Much like a snake slithering through tall grass or an invisible, odorless gas leak filling up a room, the nature of systemic racism in the United States is insidious.
Roni Bennett, executive director of South Florida People of Color, wants to engage people of all backgrounds and identities in South Florida and beyond in critical conversations on race, racism, and antiracism, with the aim of building empathy and breaking down biases.
“We need to get people to understand that systemic racism and white supremacy form the DNA of this country and this world. It’s not just the shark in the water — it is the water,” she says. “You don’t learn this in school. Our mission is to wake up the consciousness of people by providing creative racial-healing education to dismantle racism so America can finally be who they claim to be.”
The Racial Healing Book Club, hosted by South Florida People of Color virtually via Zoom every two weeks through March 18, will provide an introductory-level education of critical race theory. The series next meets on Thursday, February 4, to discuss the first chapter of Crystal M. Fleming's 2018 book, How to Be Less Stupid About Race.
Francie Peake, a volunteer with the nonprofit organization and an organizer of the book club, says that unlike most book clubs that only offer large group discussions, Racial Healing Book Club participants will have the opportunity for more intimate dialogue in smaller groups of three to four. Thought-provoking discussion questions will be provided, and every participant is invited to share their personal history and perspective on topics such as how race is treated in the media, politics, pop culture, and the classroom.
“Through the course of the book club, we want to get everyone on the same page. We aim to activate people to take antiracist actions in their own lives, whether it’s among friends or family, in their communities, or through supporting antiracist policies,” Peake explains. “We want people to be educated, inspired, and feel they have some support from the people they met in the book club and through our organization.”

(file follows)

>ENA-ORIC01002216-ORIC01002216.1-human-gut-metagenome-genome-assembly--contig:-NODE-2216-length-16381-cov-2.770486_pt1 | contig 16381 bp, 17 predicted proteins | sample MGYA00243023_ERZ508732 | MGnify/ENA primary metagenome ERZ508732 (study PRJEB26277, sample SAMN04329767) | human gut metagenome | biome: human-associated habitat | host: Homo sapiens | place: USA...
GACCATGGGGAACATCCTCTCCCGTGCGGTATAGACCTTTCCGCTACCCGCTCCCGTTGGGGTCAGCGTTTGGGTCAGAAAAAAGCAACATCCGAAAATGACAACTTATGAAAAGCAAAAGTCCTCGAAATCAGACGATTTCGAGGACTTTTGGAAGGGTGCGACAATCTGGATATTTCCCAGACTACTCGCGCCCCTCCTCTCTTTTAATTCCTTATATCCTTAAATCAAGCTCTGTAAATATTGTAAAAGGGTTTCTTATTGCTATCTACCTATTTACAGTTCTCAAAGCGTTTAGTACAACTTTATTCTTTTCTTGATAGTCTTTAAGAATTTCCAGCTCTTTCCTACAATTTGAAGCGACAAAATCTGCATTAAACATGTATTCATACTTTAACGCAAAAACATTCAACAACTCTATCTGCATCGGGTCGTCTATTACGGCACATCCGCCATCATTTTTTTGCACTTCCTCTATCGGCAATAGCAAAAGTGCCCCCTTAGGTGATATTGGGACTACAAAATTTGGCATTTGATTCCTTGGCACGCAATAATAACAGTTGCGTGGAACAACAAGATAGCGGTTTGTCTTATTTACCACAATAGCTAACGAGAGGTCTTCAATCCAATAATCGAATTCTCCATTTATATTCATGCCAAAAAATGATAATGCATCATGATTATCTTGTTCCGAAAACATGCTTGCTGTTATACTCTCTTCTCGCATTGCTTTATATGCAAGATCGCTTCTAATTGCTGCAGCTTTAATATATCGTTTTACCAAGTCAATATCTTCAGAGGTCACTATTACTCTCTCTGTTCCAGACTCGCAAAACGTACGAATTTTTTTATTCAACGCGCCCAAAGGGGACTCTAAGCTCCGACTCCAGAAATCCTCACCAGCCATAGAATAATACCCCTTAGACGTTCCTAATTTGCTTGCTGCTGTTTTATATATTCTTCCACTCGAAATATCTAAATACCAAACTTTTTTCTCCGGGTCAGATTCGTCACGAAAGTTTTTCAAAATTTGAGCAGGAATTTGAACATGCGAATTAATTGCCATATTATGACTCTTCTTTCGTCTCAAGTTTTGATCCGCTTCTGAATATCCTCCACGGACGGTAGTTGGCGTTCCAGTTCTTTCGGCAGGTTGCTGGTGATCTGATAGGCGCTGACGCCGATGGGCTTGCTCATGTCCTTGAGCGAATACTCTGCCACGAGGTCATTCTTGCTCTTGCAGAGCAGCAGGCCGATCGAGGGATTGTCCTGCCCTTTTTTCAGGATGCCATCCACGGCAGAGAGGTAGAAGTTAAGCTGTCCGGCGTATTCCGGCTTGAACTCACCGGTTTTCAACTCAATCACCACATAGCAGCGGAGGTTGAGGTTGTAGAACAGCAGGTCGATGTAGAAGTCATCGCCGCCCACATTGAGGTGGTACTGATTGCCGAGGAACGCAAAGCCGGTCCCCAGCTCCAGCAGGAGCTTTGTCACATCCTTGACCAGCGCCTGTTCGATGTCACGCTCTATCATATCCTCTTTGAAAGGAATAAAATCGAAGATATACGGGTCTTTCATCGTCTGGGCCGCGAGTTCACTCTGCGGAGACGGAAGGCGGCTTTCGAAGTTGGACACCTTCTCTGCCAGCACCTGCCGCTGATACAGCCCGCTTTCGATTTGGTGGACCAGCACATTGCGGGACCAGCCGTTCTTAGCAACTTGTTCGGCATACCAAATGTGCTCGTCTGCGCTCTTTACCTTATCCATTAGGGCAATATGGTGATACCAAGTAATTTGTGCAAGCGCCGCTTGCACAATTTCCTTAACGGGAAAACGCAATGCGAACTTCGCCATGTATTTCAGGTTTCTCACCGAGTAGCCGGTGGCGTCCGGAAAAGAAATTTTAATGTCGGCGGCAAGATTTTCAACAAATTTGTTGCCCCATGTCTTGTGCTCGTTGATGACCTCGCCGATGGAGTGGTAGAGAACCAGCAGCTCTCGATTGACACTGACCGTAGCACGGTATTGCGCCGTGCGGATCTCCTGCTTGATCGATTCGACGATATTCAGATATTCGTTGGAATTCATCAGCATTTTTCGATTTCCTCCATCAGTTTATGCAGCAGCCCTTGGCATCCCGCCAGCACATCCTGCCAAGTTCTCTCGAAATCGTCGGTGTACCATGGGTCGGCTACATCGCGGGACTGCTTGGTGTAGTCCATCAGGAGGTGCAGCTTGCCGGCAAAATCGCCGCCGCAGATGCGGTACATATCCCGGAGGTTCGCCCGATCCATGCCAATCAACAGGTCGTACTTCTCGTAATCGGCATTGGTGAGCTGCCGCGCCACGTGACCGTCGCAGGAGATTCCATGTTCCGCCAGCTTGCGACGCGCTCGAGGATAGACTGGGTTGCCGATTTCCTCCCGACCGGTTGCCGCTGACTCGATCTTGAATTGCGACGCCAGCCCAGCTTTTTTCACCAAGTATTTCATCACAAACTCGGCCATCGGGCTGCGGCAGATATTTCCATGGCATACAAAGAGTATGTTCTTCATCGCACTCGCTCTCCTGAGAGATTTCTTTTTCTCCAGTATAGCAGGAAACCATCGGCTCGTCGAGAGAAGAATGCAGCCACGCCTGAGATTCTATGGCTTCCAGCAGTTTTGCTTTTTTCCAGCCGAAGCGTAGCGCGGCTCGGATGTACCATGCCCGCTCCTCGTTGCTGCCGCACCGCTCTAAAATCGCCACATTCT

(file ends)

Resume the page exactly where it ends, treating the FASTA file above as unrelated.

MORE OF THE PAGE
Peake believes How to Be Less Stupid About Race is a good place to begin an education in antiracism, a guiding principle espoused by other scholars like Ibram X. Kendi, who authored 2019’s How to Be an Antiracist. At antiracism’s core is a lifelong commitment to identifying, describing, and dismantling racism at individual and societal levels.
“In some ways, How to Be Less Stupid About Race is an antiracism 101 book," Peake says. "It’s a good introduction for people who want racial healing to take place but haven’t delved deeply into the subject. It introduces a common language and knowledge that help us to examine our own lives and behaviors.”
South Florida People of Color offers other social, cultural, and professional programming, including virtual film screenings, workshops, panel discussions, and speakers, as well as diversity, equity, and inclusion training for schools, businesses and organizations.
On Sunday, February 7, for example, the group has scheduled a virtual screening of When Liberty Burns, the 2020 documentary about Arthur McDuffie, a Black Liberty City resident and former U.S. Marine killed at the hands of Miami-Dade police 40 years ago. The screening will be followed by a workshop.
Bennett says the organization will remain devoted to disrupting racism one open dialogue at a time.
“I’m hoping what happened last summer doesn’t fade away,” Bennett says in reference to the nationwide groundswell of Black Lives Matter protests. “Being an antiracist is continually checking yourself and learning. It’s a call to action, a verb. Do something.”